|The Diffused States - Part 1,
original 2011 art.
The Diffused States of America is a near-future mecha-thriller. It was the first complete idea conceived on Ghost Little, not counting the unrelated short story, The Stonecutter, which is considered non-canon.
The first part of a five-part short story, titled The Diffused States, was published on May 25, 2011. It was written in an oral history-style format, detailing the crumbling of modern American society after the invention of sensory-hacking. In the coming weeks and months, the remaining four parts were published, introducing characters and terminology that endured to its most recent form.
As of March 5, 2016, The Diffused States of America remains the only story on Ghost Little to be fully-drafted as a book, which was finalized late May, 2013. It has since been retconned and is not official canon.
|The Diffused States of America,
2016 cover art.
The Diffused States of America (Diffused States) takes place in a near-future version of America that has been split up into five factions and left under total communication embargo by the rest of the world. Ageism is the defacto prejudice fifteen years following the split, with the young generation blaming any person over forty for America's shattering, called the Schism. The Schism took place during the hot summer when sensory-hijacking became prevalent in the U.S. While dangerous, the hijacks could be launched remotely to steal any sense from the target victim, borrowing sensations such as hearing or vision, to reveal countless deceptions woven into America's societal fabric.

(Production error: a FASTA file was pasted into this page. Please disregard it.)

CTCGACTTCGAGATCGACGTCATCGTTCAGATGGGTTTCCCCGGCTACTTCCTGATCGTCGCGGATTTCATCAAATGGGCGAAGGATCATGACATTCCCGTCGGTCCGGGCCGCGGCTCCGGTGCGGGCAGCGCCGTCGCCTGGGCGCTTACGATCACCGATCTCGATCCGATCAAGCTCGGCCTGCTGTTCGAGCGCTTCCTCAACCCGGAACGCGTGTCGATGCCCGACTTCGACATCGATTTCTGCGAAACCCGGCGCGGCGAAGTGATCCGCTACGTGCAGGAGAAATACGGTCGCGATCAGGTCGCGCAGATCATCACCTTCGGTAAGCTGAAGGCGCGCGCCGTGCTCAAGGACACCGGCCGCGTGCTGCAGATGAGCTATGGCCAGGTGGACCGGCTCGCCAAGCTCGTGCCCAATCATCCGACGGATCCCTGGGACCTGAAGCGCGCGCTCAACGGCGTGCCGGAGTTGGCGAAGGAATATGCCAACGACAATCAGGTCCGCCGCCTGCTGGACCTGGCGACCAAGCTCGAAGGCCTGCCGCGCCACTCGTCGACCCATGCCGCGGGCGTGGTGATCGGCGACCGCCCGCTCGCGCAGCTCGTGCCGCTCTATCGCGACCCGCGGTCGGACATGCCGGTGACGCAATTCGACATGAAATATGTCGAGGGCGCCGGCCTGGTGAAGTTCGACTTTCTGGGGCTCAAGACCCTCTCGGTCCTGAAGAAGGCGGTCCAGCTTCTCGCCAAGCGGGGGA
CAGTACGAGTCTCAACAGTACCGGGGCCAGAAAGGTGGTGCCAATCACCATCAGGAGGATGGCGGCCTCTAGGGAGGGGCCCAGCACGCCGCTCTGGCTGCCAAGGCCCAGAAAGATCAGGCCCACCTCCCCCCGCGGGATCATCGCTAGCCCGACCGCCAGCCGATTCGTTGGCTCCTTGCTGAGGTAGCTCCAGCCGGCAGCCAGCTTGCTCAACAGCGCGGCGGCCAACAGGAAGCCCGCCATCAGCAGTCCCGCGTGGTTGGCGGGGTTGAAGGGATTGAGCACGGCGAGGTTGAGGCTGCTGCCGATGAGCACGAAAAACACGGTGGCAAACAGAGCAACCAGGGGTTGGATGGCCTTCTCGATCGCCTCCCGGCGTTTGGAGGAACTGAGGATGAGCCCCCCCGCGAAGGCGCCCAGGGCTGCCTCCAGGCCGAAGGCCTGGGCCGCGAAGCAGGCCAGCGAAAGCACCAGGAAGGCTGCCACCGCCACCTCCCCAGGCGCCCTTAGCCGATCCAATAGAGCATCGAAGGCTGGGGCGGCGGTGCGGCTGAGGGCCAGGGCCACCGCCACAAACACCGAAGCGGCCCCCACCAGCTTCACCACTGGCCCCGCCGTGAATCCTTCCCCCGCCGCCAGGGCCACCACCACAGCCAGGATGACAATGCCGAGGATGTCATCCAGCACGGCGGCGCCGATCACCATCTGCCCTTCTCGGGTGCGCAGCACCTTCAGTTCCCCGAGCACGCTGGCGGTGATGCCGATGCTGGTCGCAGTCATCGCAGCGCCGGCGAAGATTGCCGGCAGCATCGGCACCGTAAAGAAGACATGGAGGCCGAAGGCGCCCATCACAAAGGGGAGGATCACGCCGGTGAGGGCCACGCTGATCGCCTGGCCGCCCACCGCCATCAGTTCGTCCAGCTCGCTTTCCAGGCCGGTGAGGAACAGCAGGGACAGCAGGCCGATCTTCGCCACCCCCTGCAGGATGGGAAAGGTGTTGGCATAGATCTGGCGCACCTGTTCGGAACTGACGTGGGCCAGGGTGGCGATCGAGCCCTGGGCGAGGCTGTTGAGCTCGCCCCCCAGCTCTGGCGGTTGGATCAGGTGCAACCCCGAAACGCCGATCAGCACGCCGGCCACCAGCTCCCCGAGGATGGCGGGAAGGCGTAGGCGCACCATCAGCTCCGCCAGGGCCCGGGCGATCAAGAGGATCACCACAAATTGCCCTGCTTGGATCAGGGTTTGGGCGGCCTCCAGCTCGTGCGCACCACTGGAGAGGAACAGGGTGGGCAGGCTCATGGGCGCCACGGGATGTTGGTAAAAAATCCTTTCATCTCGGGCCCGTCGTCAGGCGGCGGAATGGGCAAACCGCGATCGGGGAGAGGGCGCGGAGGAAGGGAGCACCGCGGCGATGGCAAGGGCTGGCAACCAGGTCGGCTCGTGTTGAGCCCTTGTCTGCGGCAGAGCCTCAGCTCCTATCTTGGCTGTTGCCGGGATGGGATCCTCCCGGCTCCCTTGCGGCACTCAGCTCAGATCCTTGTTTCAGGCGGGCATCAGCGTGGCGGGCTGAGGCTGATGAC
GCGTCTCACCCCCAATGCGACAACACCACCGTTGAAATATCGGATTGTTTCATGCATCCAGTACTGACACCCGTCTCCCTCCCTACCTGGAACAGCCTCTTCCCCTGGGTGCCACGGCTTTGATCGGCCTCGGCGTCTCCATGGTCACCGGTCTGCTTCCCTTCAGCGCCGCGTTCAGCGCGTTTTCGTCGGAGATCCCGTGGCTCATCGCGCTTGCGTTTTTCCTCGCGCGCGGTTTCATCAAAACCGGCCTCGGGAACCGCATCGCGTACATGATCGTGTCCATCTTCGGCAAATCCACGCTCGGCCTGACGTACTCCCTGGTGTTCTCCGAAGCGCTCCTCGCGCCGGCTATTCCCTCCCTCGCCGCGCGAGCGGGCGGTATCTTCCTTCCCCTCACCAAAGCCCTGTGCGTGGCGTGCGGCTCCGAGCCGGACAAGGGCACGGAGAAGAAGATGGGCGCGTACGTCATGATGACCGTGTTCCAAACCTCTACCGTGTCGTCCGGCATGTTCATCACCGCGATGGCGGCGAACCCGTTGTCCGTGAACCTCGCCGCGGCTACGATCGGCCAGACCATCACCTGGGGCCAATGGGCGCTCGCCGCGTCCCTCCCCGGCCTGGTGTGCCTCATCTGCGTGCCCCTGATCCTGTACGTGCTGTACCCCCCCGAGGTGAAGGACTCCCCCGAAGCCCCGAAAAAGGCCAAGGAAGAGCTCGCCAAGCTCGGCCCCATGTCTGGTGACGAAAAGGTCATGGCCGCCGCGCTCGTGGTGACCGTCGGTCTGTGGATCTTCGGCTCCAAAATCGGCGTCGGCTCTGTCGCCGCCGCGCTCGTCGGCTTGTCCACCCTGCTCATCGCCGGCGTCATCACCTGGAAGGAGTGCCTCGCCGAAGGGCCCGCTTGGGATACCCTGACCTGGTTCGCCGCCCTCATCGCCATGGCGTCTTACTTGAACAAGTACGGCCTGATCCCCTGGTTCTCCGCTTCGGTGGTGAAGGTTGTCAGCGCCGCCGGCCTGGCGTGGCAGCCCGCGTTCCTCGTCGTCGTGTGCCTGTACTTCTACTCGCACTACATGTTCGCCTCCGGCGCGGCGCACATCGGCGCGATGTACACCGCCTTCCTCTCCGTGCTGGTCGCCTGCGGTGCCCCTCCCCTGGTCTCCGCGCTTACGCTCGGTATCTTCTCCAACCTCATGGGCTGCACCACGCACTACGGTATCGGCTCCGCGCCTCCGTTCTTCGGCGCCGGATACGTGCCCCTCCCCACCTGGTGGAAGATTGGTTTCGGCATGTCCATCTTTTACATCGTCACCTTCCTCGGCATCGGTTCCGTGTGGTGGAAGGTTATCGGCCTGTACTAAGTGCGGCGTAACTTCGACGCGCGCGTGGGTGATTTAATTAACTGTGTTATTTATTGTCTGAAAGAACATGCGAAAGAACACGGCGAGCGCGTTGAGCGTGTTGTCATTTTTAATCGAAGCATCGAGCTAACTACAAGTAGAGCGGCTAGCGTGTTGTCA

The unending discoveries for such an extended period split America along ideological borders. Hearing the news, even America's closest allies would not aid to keep the country afloat, and enacted embargoes.
In isolation, the new generation steered their minds toward engineering and technology with what limited natural resources remained available. They constructed the direct diffusion drive. This allowed a person to establish a stable sensor hard-link with a virtual intelligence. Only certain individuals proved stable enough personalities to not be overwhelmed by the sense-sharing. It required talent, training, and luck.
Upon success, a person became partially machine, and the machine became partially human. These people were called Runners because once mingling with the physical world, the virtual intellligences found no joy in processing raw data or maintaining an operating system; they wanted to run.
These direct-link races were nicknamed "rekt." At first there were only six people capable of the link. Then business grew.
As the story begins, Stro recognizes that the races have become corrupt. America, now the Diffused States, has become complacent.
Tobias "Maestro" Gilroy is an amateur Runner in Boston. He adopted the moniker Stro as his racing name, similar to racehorses of pre-Schism America. He has become obsessed with the original generation of Runners, believing them to be the most genuine artists in American history. In fifteen years since the Schism, each racing league tier has become dominated by race fixing. Results are written as storylines for full seasons and Stro has become weary of playing the character crafted for him. Trim, primped, and flavored to draw as much mass-market appeal as possible, Stro loves running but loathes the role he plays in perpetuating its faux-bloodsport appeal. Feeling his destiny to be beyond his control, he makes plans to steal a new identity as the story begins.